Bringing water to Kenya’s drought-stricken wildlife

VOI (Kenya), Mar 5:  In a wildlife sanctuary in southern Kenya the relentless sun has bleached savannah grasses and dried up rivers, turning water holes first into muddy pits and now, dust bowls.
Herds of elephant, buffalo and zebra have gathered near one of the holes, where for six months, pea farmer Patrick Mwalua has been delivering water to them in a rented blue truck.
After the rains failed for the third time in November, Mwalua was so distressed by the obviously weak and thirsty animals that he began seeking donations to bring water to the Taita Hills sanctuary.
The 41-year-old was haunted by the memory of a 2009 drought, which the International Fund for Animal Welfare estimates led to the loss of 40 per cent of the animals in the neighbouring Tsavo West National Park.
“It was so sad. I saw it myself and I felt very bad and I said this thing should never happen again,” he told AFP.
Over his lifetime, Mwalua has seen the climate change drastically, with droughts causing chronic water shortages and increased conflict between villagers and wildlife.
Thirsty elephants — which can drink up to 190 litres (400 pints) of water in one sitting — have in recent months carried out often deadly raids on villages in search of water.
To the majority of locals struggling to survive the failure of their crops, these wildlife neighbours are little more than a menace and competition for land and resources.
However Mwalua believes it is crucial to protect the wildlife, arguing “we are the voice of the animals”.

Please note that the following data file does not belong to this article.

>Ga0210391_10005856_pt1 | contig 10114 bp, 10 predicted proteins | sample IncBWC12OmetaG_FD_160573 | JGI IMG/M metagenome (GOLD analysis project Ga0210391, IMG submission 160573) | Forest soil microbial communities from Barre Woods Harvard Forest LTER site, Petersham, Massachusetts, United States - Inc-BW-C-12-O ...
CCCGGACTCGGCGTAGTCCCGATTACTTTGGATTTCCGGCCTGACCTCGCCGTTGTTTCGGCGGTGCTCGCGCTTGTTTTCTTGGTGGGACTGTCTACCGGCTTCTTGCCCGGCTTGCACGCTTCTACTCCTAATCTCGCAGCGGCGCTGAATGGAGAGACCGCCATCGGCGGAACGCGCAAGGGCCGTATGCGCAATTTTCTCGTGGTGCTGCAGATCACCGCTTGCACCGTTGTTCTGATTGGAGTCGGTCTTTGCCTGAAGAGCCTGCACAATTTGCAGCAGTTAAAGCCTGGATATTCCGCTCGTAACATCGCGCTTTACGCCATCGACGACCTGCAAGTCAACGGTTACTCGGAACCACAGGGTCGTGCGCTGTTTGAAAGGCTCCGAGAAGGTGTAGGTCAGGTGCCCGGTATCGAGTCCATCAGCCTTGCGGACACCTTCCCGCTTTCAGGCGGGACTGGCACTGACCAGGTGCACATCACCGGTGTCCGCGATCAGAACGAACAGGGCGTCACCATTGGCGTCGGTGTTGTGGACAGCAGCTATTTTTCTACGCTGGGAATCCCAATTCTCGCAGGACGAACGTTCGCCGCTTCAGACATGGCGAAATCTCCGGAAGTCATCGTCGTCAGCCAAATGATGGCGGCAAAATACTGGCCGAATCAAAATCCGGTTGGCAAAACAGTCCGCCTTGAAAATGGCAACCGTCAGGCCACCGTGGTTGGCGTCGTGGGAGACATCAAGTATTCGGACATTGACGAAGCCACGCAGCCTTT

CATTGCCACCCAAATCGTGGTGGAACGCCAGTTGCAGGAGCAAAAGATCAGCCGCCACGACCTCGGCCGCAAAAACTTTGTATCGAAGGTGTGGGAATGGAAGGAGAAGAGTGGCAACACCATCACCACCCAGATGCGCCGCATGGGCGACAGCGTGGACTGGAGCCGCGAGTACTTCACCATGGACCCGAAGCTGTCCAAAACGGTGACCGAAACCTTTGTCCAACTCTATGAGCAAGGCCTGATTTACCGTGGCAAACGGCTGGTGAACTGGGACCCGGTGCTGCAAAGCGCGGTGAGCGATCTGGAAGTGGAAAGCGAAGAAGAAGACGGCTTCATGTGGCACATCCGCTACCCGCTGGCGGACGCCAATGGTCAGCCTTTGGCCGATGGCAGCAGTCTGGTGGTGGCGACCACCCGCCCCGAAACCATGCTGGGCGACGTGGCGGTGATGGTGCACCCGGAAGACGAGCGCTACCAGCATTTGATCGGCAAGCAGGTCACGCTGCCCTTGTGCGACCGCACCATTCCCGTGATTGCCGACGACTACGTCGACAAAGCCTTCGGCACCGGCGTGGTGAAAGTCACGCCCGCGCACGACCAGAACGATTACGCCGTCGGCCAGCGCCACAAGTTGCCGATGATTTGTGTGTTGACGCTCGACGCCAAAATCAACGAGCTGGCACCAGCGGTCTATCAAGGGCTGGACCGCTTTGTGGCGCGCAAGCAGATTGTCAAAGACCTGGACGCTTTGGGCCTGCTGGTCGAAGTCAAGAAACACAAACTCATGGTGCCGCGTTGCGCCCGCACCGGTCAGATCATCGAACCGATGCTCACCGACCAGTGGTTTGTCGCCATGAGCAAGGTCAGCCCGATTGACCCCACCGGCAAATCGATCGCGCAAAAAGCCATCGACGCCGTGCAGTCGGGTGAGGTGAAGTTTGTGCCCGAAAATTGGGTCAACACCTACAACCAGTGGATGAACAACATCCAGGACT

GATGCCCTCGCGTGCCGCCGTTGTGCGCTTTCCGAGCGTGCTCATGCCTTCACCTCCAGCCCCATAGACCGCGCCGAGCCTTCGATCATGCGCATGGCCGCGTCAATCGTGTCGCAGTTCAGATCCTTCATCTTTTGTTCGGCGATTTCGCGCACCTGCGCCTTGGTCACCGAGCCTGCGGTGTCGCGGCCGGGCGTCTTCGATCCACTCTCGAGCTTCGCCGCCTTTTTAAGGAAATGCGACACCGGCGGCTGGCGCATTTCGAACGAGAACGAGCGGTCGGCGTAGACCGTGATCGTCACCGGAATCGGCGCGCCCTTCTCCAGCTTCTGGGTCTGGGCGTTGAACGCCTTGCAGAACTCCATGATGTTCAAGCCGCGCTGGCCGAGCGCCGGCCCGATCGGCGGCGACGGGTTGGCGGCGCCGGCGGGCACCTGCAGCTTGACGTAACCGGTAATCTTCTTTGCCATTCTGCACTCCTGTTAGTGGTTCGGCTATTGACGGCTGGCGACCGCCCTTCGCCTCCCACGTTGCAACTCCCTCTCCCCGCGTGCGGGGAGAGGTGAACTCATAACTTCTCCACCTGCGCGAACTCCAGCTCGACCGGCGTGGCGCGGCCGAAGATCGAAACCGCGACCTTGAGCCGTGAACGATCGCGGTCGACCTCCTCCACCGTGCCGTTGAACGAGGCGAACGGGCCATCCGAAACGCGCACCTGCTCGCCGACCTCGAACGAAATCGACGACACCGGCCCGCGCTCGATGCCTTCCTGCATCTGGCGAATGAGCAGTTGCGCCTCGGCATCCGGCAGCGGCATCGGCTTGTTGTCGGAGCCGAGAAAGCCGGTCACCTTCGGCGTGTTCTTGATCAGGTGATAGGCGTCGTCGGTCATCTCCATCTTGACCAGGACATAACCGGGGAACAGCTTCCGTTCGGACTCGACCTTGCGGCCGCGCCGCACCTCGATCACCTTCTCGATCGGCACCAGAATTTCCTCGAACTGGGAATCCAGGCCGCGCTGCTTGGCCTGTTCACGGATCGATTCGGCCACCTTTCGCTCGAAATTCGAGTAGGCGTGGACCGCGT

He reached out to foreigners, who had participated in a conservation programme he runs, to ask for donations to pay for the USD 250 (237-euro) truckloads of water.
At first, he would pour it into natural water holes but quickly realised that much was soaked up by the baking earth, so turned instead to a cement hole near a tourist lodge.
The animals “come running the moment they see the truck, they even know the timings. When they are really thirsty they even drink when the truck is emptying,” the lodge’s assistant manager Alex Namunje told AFP.
A GoFundMe crowdfunding page, set up by an American friend, has raised over USD 200,000 — most of that in the past two weeks, as word spread about Mwalua’s initiative.
“It has blown my mind,” said Mwalua, who plans to buy his own water truck and dig a borehole in the park.
Meanwhile, the David Sheldrick Wildlife Trust — famed for rearing orphan elephants — has now joined him in trucking in water to the water hole.
In a sign of the crisis the region faces, the charity has drilled 13 boreholes over the years, Angela Sheldrick, who runs the trust, said.
While conservationists praise Mwalua’s efforts, they warn that climate change and human activity have affected water supply so badly it will take much more to solve the problem.
“It is a good initiative but how much water can we truck into Tsavo? How many boreholes can you sink?” asked Jacob Kipongoso, head of the Tsavo Heritage Foundation. (AGENCIES)


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